Trader’s Notebook

3:30 p.m. New York time

Half an hour before the closing bell. The S&P 500 fell to 4501.25 on the futures and then reversed, rising by nearly 40 points. Wave 5{-9} within wave 1{-8} is underway. It is a resumption of the downtrend that began on January 4.

I’ve mentioned from time to time in earlier analyses how ambiguous the degree of waves in a new trend are. There’s no context. And such is the case with today’s chart. I’ve labeled the waves within the downtrend that began on March 29 — wave 1{-8} within wave 5{-7} — as being of the {-9} degree. But they could well be one or two degrees smaller.

The bump up from the session low could be the beginning of a correction within downtrending wave 5{-9}, or it could be something. Impossible to say at this point.

This morning’s analysis is unchanged. I’ve updated the chart.

9:35 a.m. New York time

What’s happening now? The S&P 500 E-mini futures traded sideways overnight after a sharp decline in the last hour of Thursday’s trading session.

What does it mean? The pattern of the chart since the March 29 peak is consistent with a resumption of the downtrend that began on January 4, and I’ve marked the chart that way. The upward correction that began on February 24 has ended, and the downtrend is again underway.

What are the alternatives? There are two:

Alternative #1: The March 29 peak and the subsequent decline are downward corrections within the upward correction, which is still underway.

Alternative #2: The upward correction is forming a compound structure, and the decline is a connecting wave that will be followed by another corrective pattern.

The Chart. I’ve focused on the final leg (wave C{-8} of the upward correction (wave 4{-7}) and the decline that has followed in order to better see the internal structure of each. See the chart in yesterday’s Trader’s Notebook for a view of the entire downtrend that began on January 4.

[S&P 500 E-mini futures at 3:30 p.m., 45-minute bars, with volume]

What does Elliott wave theory say? Today’s analysis counts the March 31 peak, 4631, as the end of upward wave 4{-7}, which began on February 24 from 4101.75. The decline that followed is wave 1{-8} within wave 5{-7}, both downtrending as a resumption of the decline that began on January 4 from 4808.25.

Alternative analysis #1, which was Thursday’s principal analysis, has wave C{-8} within wave 4{-7} still underway, with the decline that began on March 31 being a correction within C{-8}.

The price so far has reached 105 points below the March 31 peak, which seems overly large for a correction within wave C{-8}. Also, as the labels for the {-9} degree show, wave C{-8} has completed five clear waves, as is required of the final wave of a Flat correction, strengthening the conclusion that wave 4{-7} is complete.

Alternative analysis #2 sees the decline from March 31 as a connecting wave, X{-8}, within an ongoing wave 4{-7} upward correction. An X wave is followed by a second corrective pattern, and sometimes three such patterns are linked together in a compound correction.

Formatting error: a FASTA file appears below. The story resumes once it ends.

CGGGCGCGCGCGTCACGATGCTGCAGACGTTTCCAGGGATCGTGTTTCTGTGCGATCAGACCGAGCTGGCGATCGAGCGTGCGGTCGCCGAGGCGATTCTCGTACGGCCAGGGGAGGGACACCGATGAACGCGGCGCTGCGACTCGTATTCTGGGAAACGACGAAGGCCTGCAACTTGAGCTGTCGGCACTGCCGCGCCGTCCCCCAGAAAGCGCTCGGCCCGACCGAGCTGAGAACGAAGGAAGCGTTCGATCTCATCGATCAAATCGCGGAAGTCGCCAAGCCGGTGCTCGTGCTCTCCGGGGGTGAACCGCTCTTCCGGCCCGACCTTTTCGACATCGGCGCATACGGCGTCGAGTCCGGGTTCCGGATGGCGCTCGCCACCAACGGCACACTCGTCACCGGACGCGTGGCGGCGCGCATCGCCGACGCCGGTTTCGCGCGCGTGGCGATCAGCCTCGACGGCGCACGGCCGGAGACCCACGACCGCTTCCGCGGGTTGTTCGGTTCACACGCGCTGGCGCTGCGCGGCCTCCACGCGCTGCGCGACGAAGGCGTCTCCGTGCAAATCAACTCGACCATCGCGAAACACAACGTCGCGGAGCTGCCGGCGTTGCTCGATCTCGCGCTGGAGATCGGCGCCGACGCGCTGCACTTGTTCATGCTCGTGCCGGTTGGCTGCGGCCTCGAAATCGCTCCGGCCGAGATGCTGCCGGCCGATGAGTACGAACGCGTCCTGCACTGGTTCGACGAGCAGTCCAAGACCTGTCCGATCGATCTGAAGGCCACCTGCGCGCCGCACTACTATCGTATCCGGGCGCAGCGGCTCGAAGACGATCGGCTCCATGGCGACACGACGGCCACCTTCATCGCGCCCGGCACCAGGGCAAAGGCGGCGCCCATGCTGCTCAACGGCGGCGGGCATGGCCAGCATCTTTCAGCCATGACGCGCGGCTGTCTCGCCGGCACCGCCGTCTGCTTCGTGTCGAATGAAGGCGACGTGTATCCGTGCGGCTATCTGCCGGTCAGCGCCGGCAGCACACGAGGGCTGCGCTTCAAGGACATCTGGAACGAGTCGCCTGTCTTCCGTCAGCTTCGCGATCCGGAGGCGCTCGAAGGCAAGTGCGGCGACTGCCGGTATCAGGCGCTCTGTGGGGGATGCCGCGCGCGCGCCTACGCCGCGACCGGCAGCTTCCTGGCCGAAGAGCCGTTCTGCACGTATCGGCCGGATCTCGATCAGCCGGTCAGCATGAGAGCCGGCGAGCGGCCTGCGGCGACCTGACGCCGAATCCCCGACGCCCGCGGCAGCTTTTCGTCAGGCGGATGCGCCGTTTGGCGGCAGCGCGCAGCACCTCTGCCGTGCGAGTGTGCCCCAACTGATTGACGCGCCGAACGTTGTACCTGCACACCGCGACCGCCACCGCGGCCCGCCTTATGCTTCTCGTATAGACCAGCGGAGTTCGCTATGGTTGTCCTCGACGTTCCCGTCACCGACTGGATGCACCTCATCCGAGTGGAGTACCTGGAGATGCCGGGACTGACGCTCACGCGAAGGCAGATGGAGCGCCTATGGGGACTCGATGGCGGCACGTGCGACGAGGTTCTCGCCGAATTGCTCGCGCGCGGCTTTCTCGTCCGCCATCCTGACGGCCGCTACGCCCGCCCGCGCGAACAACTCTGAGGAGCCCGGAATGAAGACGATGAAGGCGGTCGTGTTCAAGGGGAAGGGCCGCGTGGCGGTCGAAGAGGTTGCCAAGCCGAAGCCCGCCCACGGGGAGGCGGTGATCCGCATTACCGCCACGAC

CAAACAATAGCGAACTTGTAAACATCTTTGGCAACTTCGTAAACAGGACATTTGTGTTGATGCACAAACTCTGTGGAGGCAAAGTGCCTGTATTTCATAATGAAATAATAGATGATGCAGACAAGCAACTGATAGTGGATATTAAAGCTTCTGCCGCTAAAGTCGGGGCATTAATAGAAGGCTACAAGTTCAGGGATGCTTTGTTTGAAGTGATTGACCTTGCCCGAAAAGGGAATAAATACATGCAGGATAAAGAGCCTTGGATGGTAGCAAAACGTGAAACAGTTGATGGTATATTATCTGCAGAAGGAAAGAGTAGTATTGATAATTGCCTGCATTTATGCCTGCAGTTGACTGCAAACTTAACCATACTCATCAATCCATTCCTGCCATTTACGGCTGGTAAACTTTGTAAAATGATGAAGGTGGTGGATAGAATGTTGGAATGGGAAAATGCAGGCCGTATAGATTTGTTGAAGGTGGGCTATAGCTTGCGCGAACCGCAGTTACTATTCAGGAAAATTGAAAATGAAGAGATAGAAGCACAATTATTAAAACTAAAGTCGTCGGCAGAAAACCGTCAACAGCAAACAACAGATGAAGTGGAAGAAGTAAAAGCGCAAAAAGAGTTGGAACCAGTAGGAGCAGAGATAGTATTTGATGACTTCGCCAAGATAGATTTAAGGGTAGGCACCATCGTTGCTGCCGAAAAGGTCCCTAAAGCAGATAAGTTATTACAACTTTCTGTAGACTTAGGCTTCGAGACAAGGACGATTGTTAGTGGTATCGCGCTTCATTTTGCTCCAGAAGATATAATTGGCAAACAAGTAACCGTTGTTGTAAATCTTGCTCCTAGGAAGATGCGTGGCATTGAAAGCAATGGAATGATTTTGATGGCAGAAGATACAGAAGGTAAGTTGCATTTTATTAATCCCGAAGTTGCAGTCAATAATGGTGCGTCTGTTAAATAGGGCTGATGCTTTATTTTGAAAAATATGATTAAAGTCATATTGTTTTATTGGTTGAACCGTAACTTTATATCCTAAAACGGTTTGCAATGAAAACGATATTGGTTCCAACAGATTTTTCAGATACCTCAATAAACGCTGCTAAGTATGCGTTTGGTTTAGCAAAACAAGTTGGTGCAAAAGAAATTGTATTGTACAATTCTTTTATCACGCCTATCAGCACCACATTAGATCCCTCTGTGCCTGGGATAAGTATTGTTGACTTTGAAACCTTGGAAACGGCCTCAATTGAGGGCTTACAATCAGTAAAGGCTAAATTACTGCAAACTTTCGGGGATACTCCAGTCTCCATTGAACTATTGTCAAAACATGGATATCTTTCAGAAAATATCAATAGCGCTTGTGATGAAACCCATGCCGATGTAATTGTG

An X wave can be of any corrective pattern internally. However, the form is usually a Zigzag of three waves. Within a Zigzag, the A wave is built from five waves; the B wave, three; and the C wave, five (5-3-5).

Internally, the decline that began on March 31 has completed three waves, with wave 3{-9} being the longest. the subsequent sideways movement, wave 4{-9}, is consistent with a five-wave pattern, and so could very well be part of a wave X{-8} within wave 4{-7}. At this point the requirements of wave 1{-8} and wave X{-8} are identical. However, reversals at the end of a correction (principal analysis) and corrections within a correction (alternative #1) are far more common than compound corrections (alternative #2), so I’ve treated the X-wave possibility as the least likely scenario.

We Are Here.

These are the waves currently in progress under my principal analysis. Each line on the list shows the wave number, with the subscript in curly brackets, the traditional degree name, the starting date, the starting price of the S&P 500 E-mini futures, and the direction of the wave.

  • Index:
  • 5{0} Intermediate, 12/26/2018, 2346.58 (up)
  • 4{-1} Minor, 1/4/2022 4818.62 (down)
  • 1{-2} Minute, 1/4/2022 4818.62 (down)
  • Futures and index:
  • 1{-3} Minuette, 1/4/2022, 4808.25 (down) (futures), 4818.62 (down) (index)
  • Futures:
  • 1{-4} Subminuette, 1/4/2022, 4808.25 (down)
  • 1{-5} Micro, 1/4/2022, 4808.25 (down)
  • 1{-6} Submicro, 1/4/2022, 4808.25 (down)
  • 5{-7} Minuscule, 3/31/2022, 4631 (down)
  • 1{-8} Subminuscule, 3/31/2022, 4631 (down)

Learning and other resources. Elliott wave analysis provides context, not prophecy. As the 20th century semanticist Alfred Korzybski put it in his book Science and Sanity (1933), “The map is not the territory … The only usefulness of a map depends on similarity of structure between the empirical world and the map.” And I would add, in the ever-changing markets, we can judge that similarity of structure only after the fact.

See the menu page Analytical Methods for a rundown on where to go for information on Elliott wave analysis.

By Tim Bovee, Portland, Oregon, April 1, 2022


Tim Bovee, Private Trader tracks the analysis and trades of a private trader for his own accounts. Nothing in this blog constitutes a recommendation to buy or sell stocks, options or any other financial instrument. The only purpose of this blog is to provide education and entertainment.

No trader is ever 100 percent successful in his or her trades. Trading in the stock and option markets is risky and uncertain. Each trader must make trading decisions for his or her own account, and take responsibility for the consequences.

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